The most befuddling concern in this market is over lockup expiration. I can't deny the importance of these affairs when stocks have run up. Venture capitalists, by nature, need to take things off the table. You don't want to get caught in the onslaught of an insider dump.
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But sometimes, people are too blind to these things. As a frequent interloper into our
message boards, I was well aware of the worry about the pending
lockup expiration on Dec. 28. Much of the chatter about this stock is about the expiration, as if, for some reason, the Jeeves backers really want out.
That creates opportunities. This morning, when
rolled out its
help service, which utilizes Ask Jeeves technology, I was able to buy some stock at what I felt was an artificially low price because of lockup-expiration worries.
Certainly, there are times when these expirations are all you need to know. Take one look at the insider selling in
after a recent lockup ended, and you will see what I mean. It caused a break, a buyable break, but a break nonetheless.
But we can't be blind to opportunity simply because of supply worries. We don't know how much of Ask Jeeves is going to come off lockup. We do know that the stock has been hammered in anticipation of that lockup. Unlike "bad news," lockup expirations are sometimes already in the stock, because market-makers know to get short ahead of these events.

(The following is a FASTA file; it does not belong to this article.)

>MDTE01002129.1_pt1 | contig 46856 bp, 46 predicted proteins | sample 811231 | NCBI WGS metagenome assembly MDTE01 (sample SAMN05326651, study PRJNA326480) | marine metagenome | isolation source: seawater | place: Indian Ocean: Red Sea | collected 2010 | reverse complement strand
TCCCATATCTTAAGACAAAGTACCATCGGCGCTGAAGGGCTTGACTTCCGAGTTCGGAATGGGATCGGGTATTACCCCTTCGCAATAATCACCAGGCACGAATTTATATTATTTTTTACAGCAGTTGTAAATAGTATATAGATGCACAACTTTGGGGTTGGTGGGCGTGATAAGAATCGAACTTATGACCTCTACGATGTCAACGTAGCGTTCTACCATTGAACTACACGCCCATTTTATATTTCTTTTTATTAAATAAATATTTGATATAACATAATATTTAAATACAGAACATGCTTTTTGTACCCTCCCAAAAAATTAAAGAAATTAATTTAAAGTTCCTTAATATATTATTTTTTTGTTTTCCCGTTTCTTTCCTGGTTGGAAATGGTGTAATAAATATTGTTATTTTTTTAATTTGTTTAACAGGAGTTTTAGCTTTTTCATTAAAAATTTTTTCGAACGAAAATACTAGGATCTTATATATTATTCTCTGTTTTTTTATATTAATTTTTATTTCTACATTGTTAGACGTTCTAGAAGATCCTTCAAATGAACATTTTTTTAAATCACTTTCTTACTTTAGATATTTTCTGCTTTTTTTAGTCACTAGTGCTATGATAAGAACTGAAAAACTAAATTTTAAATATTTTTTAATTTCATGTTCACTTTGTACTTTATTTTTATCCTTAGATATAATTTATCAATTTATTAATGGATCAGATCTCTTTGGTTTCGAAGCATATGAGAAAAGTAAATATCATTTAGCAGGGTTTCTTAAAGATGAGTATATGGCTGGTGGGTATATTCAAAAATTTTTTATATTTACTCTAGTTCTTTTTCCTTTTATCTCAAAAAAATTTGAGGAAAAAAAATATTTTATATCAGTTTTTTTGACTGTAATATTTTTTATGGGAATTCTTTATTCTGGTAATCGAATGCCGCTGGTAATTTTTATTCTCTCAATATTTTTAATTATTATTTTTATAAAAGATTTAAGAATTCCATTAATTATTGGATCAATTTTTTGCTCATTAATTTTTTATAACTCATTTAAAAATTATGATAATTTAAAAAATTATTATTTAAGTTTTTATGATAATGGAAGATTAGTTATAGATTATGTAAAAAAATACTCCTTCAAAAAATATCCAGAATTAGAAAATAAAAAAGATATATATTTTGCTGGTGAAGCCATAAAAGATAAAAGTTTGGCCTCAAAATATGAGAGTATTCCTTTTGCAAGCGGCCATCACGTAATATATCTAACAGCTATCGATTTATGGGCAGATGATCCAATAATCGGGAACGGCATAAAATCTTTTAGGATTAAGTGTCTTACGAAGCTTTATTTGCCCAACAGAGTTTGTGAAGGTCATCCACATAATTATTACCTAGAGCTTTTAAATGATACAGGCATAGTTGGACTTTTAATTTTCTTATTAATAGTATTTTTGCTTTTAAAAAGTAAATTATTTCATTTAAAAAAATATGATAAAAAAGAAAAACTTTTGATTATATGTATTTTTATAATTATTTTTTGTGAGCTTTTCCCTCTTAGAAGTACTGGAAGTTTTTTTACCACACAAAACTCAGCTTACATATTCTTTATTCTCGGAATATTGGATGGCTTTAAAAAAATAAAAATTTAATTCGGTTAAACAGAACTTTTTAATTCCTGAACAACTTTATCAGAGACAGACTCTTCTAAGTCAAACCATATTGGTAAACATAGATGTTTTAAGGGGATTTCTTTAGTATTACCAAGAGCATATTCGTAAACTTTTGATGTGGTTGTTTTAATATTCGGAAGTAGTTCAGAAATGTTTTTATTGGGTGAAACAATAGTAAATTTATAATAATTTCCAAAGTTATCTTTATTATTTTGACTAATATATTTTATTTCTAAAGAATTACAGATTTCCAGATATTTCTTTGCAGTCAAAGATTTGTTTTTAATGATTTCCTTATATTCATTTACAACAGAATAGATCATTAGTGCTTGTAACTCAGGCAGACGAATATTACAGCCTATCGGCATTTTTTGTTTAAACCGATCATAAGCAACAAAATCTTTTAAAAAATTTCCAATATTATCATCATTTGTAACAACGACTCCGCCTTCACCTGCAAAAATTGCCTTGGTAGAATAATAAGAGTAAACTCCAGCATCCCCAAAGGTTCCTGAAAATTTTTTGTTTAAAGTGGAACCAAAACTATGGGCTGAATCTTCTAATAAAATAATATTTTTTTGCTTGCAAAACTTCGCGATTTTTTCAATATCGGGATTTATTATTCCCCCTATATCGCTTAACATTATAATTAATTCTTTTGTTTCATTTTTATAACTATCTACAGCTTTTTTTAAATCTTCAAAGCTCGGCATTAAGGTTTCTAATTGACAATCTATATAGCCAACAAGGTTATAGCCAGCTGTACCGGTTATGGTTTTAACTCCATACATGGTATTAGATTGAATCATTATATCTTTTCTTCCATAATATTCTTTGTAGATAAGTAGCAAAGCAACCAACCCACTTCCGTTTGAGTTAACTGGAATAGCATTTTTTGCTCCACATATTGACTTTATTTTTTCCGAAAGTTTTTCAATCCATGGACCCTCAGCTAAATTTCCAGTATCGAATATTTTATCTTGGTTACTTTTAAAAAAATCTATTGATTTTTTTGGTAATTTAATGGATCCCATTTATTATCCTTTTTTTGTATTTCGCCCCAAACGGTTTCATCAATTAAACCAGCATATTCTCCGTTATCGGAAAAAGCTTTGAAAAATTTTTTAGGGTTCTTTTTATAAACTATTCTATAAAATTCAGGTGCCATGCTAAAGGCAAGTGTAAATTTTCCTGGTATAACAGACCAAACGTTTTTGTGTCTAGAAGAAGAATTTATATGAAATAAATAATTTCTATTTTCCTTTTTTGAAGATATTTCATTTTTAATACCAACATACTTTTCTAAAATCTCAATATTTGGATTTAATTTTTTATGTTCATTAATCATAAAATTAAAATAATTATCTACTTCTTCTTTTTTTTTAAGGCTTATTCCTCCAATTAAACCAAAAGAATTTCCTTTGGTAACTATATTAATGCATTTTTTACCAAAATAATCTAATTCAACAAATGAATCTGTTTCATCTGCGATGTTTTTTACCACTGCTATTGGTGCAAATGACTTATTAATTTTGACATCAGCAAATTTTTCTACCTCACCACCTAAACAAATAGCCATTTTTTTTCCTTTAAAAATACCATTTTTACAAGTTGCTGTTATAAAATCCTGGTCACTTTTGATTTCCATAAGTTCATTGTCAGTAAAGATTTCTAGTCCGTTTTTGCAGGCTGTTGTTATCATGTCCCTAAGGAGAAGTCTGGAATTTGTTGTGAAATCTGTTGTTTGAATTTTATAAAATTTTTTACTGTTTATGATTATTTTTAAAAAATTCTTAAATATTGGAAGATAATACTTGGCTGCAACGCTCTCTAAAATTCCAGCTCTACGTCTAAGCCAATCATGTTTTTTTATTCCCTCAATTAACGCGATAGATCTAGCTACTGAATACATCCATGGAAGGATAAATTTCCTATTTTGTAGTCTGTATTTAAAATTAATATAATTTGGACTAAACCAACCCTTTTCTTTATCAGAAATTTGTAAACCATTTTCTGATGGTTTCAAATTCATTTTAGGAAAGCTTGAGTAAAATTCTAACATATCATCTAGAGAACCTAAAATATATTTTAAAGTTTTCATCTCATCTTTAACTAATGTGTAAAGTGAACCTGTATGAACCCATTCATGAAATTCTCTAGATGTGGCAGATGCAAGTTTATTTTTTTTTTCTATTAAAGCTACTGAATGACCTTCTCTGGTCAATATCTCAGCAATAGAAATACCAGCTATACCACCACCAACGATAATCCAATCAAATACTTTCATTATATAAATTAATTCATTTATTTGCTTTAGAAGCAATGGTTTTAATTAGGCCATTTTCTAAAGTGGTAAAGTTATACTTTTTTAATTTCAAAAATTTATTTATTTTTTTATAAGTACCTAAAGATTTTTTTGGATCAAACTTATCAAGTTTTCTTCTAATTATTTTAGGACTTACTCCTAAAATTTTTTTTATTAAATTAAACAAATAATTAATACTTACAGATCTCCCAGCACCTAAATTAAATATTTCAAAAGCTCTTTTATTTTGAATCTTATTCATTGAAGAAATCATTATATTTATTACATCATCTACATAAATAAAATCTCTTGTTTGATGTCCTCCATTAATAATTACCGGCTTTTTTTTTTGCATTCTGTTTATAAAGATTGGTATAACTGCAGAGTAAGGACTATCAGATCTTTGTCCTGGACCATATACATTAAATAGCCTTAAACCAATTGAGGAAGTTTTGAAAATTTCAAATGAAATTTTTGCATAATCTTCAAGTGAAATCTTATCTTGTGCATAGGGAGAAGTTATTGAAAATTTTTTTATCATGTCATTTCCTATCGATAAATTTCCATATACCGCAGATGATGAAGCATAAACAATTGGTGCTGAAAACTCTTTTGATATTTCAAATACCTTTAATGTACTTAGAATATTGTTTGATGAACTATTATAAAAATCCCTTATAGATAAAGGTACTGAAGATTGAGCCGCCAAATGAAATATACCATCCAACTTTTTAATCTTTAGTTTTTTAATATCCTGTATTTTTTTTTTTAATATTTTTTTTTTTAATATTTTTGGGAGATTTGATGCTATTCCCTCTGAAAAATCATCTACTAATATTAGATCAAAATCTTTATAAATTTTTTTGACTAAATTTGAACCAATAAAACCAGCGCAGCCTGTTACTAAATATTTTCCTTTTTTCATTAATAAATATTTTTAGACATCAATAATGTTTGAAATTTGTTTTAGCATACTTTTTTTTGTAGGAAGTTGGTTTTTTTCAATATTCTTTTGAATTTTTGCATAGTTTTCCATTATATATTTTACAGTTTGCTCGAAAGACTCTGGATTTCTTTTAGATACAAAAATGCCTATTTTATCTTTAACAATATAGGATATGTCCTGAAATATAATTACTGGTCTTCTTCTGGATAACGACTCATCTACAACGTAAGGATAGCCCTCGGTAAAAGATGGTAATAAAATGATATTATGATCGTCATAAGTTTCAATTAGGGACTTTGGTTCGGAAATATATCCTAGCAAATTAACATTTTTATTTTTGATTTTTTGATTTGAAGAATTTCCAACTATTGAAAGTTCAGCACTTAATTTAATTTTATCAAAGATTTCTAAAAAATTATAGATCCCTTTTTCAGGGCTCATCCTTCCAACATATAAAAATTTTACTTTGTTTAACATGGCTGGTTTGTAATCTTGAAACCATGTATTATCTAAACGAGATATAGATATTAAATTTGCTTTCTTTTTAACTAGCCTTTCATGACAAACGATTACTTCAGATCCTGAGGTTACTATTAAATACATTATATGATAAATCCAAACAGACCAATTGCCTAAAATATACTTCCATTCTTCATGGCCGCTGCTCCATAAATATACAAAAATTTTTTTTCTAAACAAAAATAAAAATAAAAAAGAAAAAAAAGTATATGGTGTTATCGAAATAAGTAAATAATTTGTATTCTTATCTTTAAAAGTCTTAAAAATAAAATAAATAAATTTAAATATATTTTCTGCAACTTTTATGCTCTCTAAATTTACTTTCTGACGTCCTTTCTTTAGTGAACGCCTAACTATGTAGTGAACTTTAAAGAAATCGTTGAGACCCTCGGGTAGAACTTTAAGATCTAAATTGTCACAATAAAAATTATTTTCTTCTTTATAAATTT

Remember, expirations are simply one piece of the puzzle, not the whole puzzle itself. When you see or hear talk of lockup expirations dominating chats, that may be the time to go long.
: Nobody likes being scammed on boards, and I hope they throw the book at the scammers who got nabbed yesterday for manipulating some nonexistent company of a small cap. But let's get realistic -- much of these gains come from people who know that they are phony but figure the next guy doesn't know that. The real crime is in allowing moribund stocks, totally susceptible to manipulation like this, to continue to trade. They should be eliminated from every sheet, including the pink ones.
James J. Cramer is manager of a hedge fund and co-founder of TheStreet.com. At time of publication, his fund was long Ask Jeeves and Microsoft. His fund often buys and sells securities that are the subject of his columns, both before and after the columns are published, and the positions that his fund takes may change at any time. Under no circumstances does the information in this column represent a recommendation to buy or sell stocks. Cramer's writings provide insights into the dynamics of money management and are not a solicitation for transactions. While he cannot provide investment advice or recommendations, he invites you to comment on his column at